During the Second World War, Italy invaded Greece and received such a thrashing Hitler was obliged to come to Mussolini’s aid. Against the combined Axis nations, Greece held out longer than any country conquered by Nazi Germany, and German forces were so mauled in the invasion of Crete, they never conducted another airborne operation again. The holiday celebrating when Greece said "no (Οχι)” to Italy’s surrender demands almost eclipses Greek Independence Day; not surrendering and fighting back is in the national psyche. All to say, Greeks are an intensely independent and proud people.
Their perception of themselves is that they are productive in contrast to descriptions of their economy which have accompanied their recent budgetary woes.
Greek workers according to the Groningen Growth and Development Centre are ranked fourth in the OECD for average hours of work per worker, and first in the EU. Statistics like that produced once was once called the “Greek Economic Miracle” where post war growth rates were second only to Japan and between 1960 and 1973 averaging 7.7 percent growth. Up until 2007, Greece was still enjoying over 4 percent growth.
Greece has the largest merchant navy in the world, accounting for more than 15 percent of the world's total deadweight tonnage according to the United Nations Conference on Trade and Development. The Greeks do pretty well in exporting cement, rebars, shipbuilding, pharmaceuticals, consumer beverages and agricultural products. It’s not the caricature of just tourism, and fat dumb and happy pensioners.
Do they have problems most definitely; particularly in tax-evasion where close to 49 percent practice it as a form of a national sport, and governments, particularly during the 2008 recession when Greece hid debt levels, avoided reforms, and doubled down by borrowing more, to the point that the current crisis has Greeks borrowing to pay debts.
Most Greeks feel betrayed—by their previous governments for having hidden the scope of an emerging debt in 2008 when early action could have done something.
But the degree of austerity that has been exacted by Greece’s European partners does not auger well for the future. Germany, more than any other nation should realize this. You cannot beat a proud people down and not expect consequences.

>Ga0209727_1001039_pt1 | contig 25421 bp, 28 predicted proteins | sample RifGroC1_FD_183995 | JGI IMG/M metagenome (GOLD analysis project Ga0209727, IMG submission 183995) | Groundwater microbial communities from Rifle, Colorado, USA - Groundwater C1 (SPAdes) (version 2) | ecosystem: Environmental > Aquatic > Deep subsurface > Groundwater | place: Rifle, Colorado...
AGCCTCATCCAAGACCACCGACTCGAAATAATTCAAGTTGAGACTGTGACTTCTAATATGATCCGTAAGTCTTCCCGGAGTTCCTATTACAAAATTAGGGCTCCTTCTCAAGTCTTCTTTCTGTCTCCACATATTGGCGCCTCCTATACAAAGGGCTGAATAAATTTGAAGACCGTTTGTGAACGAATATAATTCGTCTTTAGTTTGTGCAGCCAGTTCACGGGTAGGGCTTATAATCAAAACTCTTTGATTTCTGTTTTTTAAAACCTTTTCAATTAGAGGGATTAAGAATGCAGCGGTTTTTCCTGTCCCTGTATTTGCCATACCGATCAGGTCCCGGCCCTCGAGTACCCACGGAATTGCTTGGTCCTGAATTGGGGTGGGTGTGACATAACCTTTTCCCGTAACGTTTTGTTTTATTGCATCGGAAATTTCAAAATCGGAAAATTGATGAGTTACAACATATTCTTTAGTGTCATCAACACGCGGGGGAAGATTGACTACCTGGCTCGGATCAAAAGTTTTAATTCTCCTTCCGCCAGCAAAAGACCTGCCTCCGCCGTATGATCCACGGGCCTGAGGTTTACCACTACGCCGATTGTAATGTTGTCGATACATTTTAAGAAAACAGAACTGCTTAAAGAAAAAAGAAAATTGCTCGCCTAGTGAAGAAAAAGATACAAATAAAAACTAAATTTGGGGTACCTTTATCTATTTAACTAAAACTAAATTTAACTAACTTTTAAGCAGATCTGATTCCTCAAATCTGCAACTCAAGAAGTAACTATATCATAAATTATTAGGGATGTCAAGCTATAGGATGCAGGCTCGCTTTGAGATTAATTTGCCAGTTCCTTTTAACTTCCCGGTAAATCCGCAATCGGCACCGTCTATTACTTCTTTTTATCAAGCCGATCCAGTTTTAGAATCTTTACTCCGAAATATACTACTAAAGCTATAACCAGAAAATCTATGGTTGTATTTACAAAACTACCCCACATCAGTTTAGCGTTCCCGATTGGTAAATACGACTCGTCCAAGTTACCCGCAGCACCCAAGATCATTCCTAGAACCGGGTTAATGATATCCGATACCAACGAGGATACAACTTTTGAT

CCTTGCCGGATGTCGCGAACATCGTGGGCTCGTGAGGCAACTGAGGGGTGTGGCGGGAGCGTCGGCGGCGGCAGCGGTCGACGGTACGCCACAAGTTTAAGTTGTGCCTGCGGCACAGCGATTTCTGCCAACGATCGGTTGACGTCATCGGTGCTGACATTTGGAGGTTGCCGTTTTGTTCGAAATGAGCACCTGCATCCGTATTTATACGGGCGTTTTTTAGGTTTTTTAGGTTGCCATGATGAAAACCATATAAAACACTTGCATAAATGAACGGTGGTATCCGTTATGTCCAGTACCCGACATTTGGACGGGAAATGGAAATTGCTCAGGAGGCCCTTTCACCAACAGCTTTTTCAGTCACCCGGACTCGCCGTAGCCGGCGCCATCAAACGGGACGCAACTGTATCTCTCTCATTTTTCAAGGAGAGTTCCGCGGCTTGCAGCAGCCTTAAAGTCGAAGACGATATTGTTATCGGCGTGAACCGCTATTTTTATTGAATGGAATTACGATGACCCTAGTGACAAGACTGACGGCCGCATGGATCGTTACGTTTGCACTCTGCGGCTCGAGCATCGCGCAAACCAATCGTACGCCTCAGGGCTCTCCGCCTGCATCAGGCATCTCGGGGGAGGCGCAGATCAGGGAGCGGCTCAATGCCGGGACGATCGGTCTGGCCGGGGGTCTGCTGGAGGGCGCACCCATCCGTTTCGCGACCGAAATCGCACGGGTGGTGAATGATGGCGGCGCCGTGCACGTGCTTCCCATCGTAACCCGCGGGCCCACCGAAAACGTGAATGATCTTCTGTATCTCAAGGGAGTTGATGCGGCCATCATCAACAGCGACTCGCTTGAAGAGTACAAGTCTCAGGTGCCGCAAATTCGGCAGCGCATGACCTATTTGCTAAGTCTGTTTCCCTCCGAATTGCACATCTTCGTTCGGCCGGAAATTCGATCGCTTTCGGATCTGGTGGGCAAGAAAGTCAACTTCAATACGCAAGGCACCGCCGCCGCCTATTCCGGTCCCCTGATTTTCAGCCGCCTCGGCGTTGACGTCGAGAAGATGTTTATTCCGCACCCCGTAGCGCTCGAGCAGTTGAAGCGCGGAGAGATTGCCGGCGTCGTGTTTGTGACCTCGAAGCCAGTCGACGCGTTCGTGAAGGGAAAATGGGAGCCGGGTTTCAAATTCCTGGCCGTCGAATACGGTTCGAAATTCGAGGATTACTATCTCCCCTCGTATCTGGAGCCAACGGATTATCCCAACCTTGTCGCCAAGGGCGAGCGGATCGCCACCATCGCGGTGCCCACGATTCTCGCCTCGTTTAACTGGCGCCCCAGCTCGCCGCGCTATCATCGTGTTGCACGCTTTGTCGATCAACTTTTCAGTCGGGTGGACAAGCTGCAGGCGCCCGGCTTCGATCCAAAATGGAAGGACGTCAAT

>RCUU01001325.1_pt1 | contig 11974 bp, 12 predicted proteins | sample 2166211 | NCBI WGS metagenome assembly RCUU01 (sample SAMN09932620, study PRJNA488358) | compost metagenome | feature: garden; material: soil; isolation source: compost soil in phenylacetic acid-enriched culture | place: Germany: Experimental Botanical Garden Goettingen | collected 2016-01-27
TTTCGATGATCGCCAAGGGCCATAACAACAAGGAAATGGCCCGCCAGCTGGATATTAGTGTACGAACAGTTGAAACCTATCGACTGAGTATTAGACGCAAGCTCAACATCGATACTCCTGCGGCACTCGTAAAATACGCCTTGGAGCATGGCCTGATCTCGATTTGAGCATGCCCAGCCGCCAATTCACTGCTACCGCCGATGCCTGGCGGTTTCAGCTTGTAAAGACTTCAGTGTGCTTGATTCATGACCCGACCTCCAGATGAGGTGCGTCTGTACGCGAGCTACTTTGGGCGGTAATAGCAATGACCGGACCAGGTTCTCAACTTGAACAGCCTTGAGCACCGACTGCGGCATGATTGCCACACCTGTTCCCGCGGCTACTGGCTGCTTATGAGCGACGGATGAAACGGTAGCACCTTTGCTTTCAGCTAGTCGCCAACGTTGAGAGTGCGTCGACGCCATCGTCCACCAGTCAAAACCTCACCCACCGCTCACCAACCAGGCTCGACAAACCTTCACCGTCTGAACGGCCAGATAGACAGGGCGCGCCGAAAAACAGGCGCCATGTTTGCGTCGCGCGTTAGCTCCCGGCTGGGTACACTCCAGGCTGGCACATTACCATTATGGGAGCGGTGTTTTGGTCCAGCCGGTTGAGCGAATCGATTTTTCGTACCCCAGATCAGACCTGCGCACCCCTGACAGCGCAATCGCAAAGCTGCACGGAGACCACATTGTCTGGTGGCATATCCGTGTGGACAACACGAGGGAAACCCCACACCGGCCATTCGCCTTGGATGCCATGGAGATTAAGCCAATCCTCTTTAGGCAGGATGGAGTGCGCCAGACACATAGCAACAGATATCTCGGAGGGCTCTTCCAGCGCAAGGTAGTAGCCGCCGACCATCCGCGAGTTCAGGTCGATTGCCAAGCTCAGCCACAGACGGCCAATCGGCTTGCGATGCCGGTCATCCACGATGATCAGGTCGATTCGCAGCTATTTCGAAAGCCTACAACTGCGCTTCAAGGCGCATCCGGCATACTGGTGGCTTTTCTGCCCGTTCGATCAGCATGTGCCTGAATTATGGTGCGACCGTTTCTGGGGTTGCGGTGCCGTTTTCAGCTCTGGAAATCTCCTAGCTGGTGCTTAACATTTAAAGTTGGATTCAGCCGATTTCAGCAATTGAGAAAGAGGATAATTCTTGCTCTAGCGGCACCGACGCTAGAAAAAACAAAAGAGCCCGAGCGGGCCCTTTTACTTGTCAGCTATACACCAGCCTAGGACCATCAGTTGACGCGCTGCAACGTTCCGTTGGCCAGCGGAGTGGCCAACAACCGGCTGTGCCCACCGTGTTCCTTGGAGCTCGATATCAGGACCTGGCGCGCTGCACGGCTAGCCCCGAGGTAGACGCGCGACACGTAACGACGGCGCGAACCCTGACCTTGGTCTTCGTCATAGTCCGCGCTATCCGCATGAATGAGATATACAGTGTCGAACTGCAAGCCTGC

In Germany, punitive reparation payments after the First World War gave rise to fascism, and Germany not should forget the lingering memories of its own actions in Greece during the Occupation—in a proud people, these memories die hard. The resurgent term in Greece for anyone siding with the Germans is germane-tsoliades—a term harkening back to anyone who collaborated with the Nazi government of occupation.
Financial analysts will predict what is to come in the economic realm; however little has been said about the potential second order strategic effects—the laws of unintended consequences.
Notwithstanding the equal possibility of a future government of the extreme right or left, coups have often occurred in Greece—a Greece kicked out of the Euro or the EU may not meekly disappear. It will still remain a member of NATO in a geographically important position in the middle of the Mediterranean. Its Aegean islands control approaches to the Bosporus and the island of Crete has long been important as a refuelling facility for NATO fleets at Souda Bay, and its airfields used to support NATO operations in Libya.
Putin’s Russia, allied to Greece by a common faith, and a propensity to keep the West on an edge, will be only too anxious take advantage of the rift; and in doing so will find a welcome audience. When John Paul II visited Athens in 2001, he apologized to Greek Orthodox Christians for centuries-old grievances, citing the actions of the Crusaders in 1204 when they laid waste to Constantinople, the capital of the Byzantine Empire, yet the Greeks remember. The West often ignores this Orthodox nexus between Greece and Russia, but even for non-practicing Greeks, the Orthodox Church defines culture and history, not just religious belief. The years under Ottoman occupation, the survival of the language and the faith, in short, Greece’s history is entirely tied to the Church.
This Greek view of the world, and of the West, is entirely consistent with Russia’s views, also formed from its Orthodox past and if Russia were to lend a helping hand, it would be warmly received. And with respect to Germany, Russia’s historical views formed from the Great Patriotic War are a shared cultural memory with Greek remembrances of the Occupation. Let alone lesser memories of the post-World War I Asia Minor (Asian Turkey) where many Greeks believe the West betrayed them.
After meeting with Putin in April and in June, Greece signed a Memorandum of Understanding (MoU) with Russia to build a 47 billion cubic metre gas pipeline through Greek territory with Russian financing. On the same day, Tsipras declared that “Russia is one of the most important partners for us.”
How will NATO function in the face of future Greek vetoes on Russian sanctions, NATO assurance packages, or NATO missions to Ukraine or elsewhere? And beyond Russia, there is China.
China’s naval expansion seeks a foothold in the Mediterranean. In other places, China has used the power of investment to establish footholds elsewhere and to secure the favour of individual nations in international fora. Why wouldn’t it now?
If Greece leaves Europe, or is kicked out, the consequences might well be far beyond financial. Nations also react from pride, not just dollars, euros or drachmas.
George Petrolekas has served in Bosnia, Afghanistan and with NATO, and has been an adviser to senior NATO commanders. He is a fellow with the Canadian Global Affairs Institute and on the Board of the CDA Institute.